Landfills: Despite a desire to prevent biological activity in landfills, it happens. This is evidenced by the many landfills that recover (some of the) methane gas that is produced. A high proportion of plastic carrier bags are reused to contain organic waste. These are placed in landfills and the waste eventually (over many years) is biodegraded into methane, a particularly harmful greenhouse gas. When oxo-biodegradable bags are used, they degrade and disintegrate relatively quickly (over a few months) and allow the organic waste that they contain to biodegrade near the top of the landfill where there is more oxygen available. This reduces the rate at which valuable landfill space is used up and leads to the formation of carbon dioxide, 24 times less harmful than methane.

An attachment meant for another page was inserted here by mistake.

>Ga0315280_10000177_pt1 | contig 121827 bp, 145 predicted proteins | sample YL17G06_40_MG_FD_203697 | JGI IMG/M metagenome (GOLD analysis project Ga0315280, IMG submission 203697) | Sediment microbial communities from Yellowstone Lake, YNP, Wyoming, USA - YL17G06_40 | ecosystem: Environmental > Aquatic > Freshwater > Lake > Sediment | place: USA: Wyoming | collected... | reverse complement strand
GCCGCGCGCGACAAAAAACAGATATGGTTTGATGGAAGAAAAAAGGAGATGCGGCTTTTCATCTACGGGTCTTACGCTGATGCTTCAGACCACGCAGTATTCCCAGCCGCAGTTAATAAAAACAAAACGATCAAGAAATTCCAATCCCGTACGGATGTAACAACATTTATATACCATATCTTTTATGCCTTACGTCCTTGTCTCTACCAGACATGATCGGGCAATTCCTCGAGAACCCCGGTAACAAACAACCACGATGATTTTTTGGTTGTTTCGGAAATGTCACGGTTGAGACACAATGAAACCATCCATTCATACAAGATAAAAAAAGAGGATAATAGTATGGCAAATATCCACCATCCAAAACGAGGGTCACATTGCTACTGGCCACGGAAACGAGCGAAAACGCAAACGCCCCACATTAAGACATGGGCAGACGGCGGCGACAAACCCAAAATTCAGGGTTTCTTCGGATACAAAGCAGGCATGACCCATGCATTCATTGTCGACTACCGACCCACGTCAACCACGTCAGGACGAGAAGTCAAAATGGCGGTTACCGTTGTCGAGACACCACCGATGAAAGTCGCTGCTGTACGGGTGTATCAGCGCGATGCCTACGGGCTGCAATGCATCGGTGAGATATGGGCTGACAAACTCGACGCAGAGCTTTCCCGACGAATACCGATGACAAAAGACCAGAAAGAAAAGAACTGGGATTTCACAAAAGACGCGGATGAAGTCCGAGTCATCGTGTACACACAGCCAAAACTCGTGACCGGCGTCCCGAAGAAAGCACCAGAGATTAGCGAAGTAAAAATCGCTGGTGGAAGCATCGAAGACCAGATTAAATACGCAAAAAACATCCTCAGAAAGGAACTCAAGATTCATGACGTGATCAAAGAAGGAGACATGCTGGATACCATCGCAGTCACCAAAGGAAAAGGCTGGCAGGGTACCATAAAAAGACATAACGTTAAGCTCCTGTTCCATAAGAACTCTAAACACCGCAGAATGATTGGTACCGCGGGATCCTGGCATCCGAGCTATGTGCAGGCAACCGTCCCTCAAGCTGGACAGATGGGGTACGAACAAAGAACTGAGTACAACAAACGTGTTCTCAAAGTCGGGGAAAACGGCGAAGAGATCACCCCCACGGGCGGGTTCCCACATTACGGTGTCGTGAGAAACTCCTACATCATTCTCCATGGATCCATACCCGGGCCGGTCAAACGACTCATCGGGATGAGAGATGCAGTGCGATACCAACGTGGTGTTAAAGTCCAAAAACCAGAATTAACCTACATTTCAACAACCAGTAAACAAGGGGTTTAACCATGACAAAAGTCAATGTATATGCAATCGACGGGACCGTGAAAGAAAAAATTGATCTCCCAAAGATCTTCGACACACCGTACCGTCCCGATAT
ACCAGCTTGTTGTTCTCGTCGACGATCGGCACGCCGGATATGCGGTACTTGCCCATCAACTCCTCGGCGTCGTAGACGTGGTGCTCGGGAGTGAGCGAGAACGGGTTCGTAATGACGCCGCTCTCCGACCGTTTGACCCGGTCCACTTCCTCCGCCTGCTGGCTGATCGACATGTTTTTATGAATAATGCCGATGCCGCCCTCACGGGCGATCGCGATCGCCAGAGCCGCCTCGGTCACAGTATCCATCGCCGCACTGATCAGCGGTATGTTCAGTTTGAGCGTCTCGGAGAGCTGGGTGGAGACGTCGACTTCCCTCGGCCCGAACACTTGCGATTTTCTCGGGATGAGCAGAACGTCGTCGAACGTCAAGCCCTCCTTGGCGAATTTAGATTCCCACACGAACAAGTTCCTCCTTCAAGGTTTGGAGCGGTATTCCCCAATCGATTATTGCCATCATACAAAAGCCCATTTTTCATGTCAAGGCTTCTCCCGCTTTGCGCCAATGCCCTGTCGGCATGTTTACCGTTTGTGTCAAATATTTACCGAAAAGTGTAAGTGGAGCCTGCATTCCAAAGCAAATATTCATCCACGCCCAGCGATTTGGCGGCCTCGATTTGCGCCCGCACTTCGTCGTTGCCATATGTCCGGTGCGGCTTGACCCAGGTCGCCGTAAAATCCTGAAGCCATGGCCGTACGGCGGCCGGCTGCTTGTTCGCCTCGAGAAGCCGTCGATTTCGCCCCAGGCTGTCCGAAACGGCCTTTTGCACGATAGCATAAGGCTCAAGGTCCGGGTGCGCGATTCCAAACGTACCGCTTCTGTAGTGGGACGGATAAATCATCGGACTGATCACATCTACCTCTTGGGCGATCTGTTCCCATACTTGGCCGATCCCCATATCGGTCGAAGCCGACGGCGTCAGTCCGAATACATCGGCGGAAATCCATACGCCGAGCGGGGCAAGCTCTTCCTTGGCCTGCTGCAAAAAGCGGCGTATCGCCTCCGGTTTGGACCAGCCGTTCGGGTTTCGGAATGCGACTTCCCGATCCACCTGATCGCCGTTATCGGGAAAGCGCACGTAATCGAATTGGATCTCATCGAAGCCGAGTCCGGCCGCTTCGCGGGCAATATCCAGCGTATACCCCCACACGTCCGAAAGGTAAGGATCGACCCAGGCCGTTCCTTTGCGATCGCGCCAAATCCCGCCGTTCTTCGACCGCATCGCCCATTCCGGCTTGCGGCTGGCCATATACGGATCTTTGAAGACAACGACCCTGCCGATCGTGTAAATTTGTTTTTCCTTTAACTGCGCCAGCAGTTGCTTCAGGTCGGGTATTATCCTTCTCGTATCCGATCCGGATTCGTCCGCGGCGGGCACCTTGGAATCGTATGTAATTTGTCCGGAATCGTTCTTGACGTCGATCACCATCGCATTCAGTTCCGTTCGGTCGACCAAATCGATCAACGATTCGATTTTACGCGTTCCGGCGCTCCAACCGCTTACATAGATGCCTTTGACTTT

Litter: These bags will not solve the problem of litter – this is a behavioural problem, easily solved by a solid wrap along side the head! Ooops...was that out loud?. They are, however, a part of the management of its accumulation. Oxo-biodegradable bags will degrade within a few months when they are littered and they will disappear unlike standard poly bags which hurt sea life and other delicate ecosystems and can last for hundreds of years under certain conditions.
Compost: A study done by the Centre de Recherches Industrielles du Quebec (CRIQ) in 2002 (http://www.oxobio.org/criq_en.pdf ) found that organic wastes that were composted in oxo-biodegradable plastic bags made high quality compost. The bags disappeared and contributed to the organic content of the compost.